Otago Polytechnic

New Zealand Certificate in Health and Wellbeing (Social and Community Services) (Level 4)


Dunedin or Central Otago* (*location subject to final approval)

One year full-time; two years part-time

On campus delivery or distance/online delivery by application

Dunedin: February
Central Otago: July
until start date (Applications for our 2019 Dunedin intake are now closed; they will reopen in mid-2019 for our 2020 intake)

Are you a positive and patient person who really wants to make a difference in the community? Do you have a genuine interest in supporting others to improve their quality of life? If so, choose to pursue a career in human service work.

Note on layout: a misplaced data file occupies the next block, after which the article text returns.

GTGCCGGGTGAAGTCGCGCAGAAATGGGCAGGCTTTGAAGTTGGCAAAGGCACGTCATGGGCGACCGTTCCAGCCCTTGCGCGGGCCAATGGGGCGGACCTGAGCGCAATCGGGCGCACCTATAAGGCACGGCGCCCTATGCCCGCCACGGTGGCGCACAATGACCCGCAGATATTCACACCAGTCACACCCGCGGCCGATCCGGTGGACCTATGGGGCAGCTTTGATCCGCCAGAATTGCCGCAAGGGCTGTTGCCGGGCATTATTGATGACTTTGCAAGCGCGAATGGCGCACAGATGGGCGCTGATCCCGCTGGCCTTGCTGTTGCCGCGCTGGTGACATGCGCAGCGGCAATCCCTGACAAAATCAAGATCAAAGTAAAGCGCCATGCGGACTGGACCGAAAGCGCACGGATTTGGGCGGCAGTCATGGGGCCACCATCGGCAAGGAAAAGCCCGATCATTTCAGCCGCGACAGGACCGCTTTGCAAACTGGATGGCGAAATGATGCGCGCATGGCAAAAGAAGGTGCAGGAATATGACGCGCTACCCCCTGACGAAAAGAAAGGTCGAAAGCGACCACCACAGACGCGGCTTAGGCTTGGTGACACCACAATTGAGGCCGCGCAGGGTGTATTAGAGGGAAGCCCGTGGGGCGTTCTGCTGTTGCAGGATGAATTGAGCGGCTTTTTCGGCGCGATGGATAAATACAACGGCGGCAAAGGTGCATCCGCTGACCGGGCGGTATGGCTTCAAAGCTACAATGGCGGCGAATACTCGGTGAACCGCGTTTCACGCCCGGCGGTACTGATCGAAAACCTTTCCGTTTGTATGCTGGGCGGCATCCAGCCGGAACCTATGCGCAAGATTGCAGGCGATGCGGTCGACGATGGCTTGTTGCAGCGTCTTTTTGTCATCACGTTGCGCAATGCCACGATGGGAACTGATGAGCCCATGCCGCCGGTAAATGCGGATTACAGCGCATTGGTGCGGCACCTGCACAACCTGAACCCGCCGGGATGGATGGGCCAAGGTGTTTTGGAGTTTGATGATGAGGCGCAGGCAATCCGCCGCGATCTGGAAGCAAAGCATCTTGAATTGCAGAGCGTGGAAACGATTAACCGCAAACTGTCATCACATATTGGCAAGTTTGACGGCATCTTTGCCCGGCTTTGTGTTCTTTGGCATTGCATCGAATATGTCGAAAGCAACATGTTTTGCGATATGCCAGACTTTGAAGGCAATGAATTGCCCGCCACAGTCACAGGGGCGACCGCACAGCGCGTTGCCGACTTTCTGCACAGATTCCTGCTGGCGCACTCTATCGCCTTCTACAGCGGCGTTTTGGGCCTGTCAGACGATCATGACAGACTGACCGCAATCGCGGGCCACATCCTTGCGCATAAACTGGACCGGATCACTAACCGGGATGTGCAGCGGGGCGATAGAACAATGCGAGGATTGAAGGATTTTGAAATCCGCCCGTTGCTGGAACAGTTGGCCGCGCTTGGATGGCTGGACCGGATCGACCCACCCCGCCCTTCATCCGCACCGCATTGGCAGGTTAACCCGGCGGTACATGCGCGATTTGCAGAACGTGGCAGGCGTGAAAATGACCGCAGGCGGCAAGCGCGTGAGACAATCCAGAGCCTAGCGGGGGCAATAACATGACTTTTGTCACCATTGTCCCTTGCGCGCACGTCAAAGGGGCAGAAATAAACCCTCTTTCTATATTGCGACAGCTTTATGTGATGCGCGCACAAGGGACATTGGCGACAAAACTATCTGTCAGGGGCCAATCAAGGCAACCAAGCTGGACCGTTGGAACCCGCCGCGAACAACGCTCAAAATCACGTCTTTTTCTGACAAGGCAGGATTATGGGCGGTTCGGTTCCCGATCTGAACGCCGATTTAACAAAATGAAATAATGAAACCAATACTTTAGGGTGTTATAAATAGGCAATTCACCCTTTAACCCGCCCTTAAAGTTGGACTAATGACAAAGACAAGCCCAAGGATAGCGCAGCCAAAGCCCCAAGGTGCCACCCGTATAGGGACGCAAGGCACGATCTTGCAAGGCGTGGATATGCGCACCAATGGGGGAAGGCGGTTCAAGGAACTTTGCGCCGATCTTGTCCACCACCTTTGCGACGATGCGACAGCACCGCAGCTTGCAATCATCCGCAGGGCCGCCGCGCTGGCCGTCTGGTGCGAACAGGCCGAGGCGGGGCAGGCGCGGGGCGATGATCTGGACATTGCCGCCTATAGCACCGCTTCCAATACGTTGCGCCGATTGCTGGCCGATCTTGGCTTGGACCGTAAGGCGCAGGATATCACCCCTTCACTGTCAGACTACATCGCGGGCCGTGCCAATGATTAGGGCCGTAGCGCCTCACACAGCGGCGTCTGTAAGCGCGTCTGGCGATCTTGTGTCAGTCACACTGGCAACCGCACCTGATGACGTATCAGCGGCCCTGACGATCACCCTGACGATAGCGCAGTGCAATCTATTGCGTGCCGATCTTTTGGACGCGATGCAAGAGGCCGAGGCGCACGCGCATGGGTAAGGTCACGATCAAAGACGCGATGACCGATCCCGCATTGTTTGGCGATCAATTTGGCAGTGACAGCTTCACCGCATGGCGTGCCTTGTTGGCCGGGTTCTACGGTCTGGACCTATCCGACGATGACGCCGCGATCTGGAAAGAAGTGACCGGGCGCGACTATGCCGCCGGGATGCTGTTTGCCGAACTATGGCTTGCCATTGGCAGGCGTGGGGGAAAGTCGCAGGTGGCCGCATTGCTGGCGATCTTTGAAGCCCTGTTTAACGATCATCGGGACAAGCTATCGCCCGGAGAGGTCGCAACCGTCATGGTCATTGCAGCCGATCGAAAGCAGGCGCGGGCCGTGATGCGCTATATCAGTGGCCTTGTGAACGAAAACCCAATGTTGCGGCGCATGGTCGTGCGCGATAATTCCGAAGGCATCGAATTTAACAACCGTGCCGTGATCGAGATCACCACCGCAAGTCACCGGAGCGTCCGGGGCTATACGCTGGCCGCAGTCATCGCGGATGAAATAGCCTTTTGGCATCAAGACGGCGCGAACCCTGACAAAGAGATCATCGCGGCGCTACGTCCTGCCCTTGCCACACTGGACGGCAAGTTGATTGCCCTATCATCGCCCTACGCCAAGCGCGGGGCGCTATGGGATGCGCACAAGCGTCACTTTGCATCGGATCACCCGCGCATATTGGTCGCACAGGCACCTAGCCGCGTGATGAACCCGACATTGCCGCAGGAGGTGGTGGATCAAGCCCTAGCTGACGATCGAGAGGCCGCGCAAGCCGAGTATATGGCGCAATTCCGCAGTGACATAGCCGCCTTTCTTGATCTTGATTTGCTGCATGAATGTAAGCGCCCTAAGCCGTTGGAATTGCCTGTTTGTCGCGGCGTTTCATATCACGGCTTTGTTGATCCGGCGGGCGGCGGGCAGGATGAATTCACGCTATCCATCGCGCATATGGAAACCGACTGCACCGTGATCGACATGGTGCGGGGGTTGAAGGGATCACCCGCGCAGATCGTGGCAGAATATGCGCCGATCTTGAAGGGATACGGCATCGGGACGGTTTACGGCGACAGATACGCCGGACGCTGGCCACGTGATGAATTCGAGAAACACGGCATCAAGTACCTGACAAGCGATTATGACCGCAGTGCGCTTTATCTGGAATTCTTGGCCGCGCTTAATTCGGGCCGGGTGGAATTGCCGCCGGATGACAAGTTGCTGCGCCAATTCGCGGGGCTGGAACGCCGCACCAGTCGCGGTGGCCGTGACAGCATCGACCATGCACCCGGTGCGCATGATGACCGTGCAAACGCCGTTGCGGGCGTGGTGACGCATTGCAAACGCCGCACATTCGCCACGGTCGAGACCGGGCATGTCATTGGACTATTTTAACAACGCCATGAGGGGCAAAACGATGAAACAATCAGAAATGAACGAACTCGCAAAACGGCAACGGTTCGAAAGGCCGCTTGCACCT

Use this qualification to gain the practical knowledge and skills you will need to work in the human services field. Aligned with local industry needs and national strategies, this Certificate will allow you to develop specialty knowledge alongside general human service and academic skills; choose to specialise in mental health, disability or social services support work. This qualification also provides a perfect springboard into further study. Within a supportive environment, develop the skills and confidence to progress into higher learning and undertake a degree in social services or in an area such as nursing or occupational therapy.